I told you we all had a very sweet tooth - well we've succumbed to cocoa at last! The Men wanted a cream egg, so they got one. They tucked in delightedly while I thought of all the good it was doing them! They could indulge without me having a awful nagging feeling that it wasn't good for them. Why do 'treats' always seem to be those things we know are not good for us? Not this one!
This is basically only sour cream, egg yolk and chocolate, but of course GAPS style.
Want to make one?
First you need a chocolate mould, but any small dish will do. I have a silicon Easter egg mould from Lidl.
you have a choice here. you can find a recipe like this one:
Or you could use my coconut chocolate recipe here.
I used the 'Carob chips' recipe in Nourishing Traditions, only I used cocoa powder, honey and butter melted together. I halved the recipe to make four egg halves. The butter ended up being too much, so I will only use 2 oz next time. It doesn't produce a smooth chocolate mixture, but it hardened up into the freezer and the taste was good enough. Maybe you are more proficient than I am and can use cocoa butter and do a more professional job.
Once the chocolate is set, put each 'egg - half' in a bowl and fill with a scoop of sour cream.
What better to use than egg yolks (organic and pastured eggs), whisked with a little honey and poured over the top!
You can add more honey to adjust sweetness and more/less butter to make a smooth paste.
Looks aren't everything - the chocolate didn't quite come out of the moulds properly, but it's the taste that counts, and this was .....delicious!
And so much better for you!
If I were starting out again on the GAPs diet intro, there are a few things I would like to have known, or at least have thought about in advance. So I'm going to tell them to you, so that if you are thinking of doing the GAPS intro diet, or even starting the full diet you will be prepared.
1. Make sure you have a large enough saucepan/crockpot/slow cooker to cook enough meat broth in for one whole day if not more. A slow cooker (or equivalent) is a very economical way to cook meat broth. Do some practice runs in the weeks before.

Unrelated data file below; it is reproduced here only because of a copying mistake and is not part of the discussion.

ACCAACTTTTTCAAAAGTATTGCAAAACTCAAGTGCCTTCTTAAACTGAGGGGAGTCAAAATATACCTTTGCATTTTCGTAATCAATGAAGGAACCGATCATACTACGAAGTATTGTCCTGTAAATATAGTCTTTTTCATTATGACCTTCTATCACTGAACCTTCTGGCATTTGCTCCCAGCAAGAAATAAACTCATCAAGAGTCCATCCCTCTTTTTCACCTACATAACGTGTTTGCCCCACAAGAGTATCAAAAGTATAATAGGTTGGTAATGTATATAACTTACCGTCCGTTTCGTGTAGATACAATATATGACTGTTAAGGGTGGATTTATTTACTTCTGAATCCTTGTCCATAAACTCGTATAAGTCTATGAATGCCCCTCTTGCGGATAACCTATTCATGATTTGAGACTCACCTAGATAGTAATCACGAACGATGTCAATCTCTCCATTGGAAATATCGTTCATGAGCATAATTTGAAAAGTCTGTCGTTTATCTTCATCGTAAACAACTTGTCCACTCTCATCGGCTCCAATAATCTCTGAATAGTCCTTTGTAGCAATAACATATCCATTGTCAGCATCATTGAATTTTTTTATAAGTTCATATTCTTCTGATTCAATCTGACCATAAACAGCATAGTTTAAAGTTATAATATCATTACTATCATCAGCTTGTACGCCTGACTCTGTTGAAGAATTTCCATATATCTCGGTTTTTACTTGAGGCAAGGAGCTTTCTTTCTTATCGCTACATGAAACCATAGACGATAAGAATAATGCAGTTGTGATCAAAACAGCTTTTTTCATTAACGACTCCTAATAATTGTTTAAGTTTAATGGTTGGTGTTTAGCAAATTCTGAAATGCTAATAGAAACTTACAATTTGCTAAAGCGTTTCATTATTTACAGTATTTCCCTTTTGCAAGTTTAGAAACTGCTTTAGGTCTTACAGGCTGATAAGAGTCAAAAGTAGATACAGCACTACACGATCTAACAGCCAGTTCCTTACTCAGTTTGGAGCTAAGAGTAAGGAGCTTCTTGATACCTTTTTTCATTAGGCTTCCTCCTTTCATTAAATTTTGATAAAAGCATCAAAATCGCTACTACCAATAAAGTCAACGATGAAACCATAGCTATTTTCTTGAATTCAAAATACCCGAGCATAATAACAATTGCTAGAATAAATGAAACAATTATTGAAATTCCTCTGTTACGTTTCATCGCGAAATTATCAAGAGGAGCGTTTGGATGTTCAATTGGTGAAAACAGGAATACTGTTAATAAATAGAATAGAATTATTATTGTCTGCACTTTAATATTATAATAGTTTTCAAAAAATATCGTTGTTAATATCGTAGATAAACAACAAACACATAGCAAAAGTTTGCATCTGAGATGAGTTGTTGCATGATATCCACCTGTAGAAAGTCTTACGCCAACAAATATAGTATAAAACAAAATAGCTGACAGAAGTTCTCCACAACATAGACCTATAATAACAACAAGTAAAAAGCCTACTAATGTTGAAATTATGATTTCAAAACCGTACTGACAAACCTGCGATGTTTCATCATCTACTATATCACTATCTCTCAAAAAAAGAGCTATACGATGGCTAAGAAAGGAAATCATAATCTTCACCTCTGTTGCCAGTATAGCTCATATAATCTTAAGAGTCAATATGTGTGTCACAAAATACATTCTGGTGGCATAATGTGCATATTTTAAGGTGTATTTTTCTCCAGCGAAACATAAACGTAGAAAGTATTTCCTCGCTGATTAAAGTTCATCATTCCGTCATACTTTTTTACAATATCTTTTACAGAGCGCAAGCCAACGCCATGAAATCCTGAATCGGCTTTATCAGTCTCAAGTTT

2. Make at least two 1 litre jars of Sauerkraut before you start, (that's for four adult sized portions - we have two strapping lads to feed). You only take the juices until stage three, but it starts to disappear fast after that and I unfortunately ran out as I was so busy trying to cope with the new routine and couldn't find an organic cabbage in time! If you make it before hand, it will keep and you'll be spared a job!
3. Buy enough storage containers to store the broth/yoghurt/sour cream/soup in the fridge. Glass is best. One litre size is best to fit in the fridge easily.
4. Have a selection of soups written down that you can rotate. You won't have time to keep reinventing the wheel. Some ideas: Pea (use frozen peas - quick and easy), carrot, spinach, tomato (organic Passat is a life saver - use straight from the bottle for a speedy soup they will all love), watercress, leek and onion. Always use onion as a base and vary the meat broths.
5. Think about the meats you will use to make meat broth. You will need a variety, or else after a few days you'll be sick of boiled chicken/beef! Also, once you get to stage 4 you might all decide you really want as little boiled meat as possible, but you've got to keep making it to get meat broth. So consider where you can buy bones with lots of meat on. Low cost cuts of chicken are ideal - quarters/wings for making meat broth without leaving you with lots of boiled meat to use up.
6. Start with some sort of menu plan, if you haven't got one from elsewhere (like http://www.healthhomeandhappiness.com/grain-free-2/30-days-on-gaps-intro-e-book.) It really will make your life a lot easier and ensure you defrost the right meat and bones at the right time and don't end up with nothing for tea!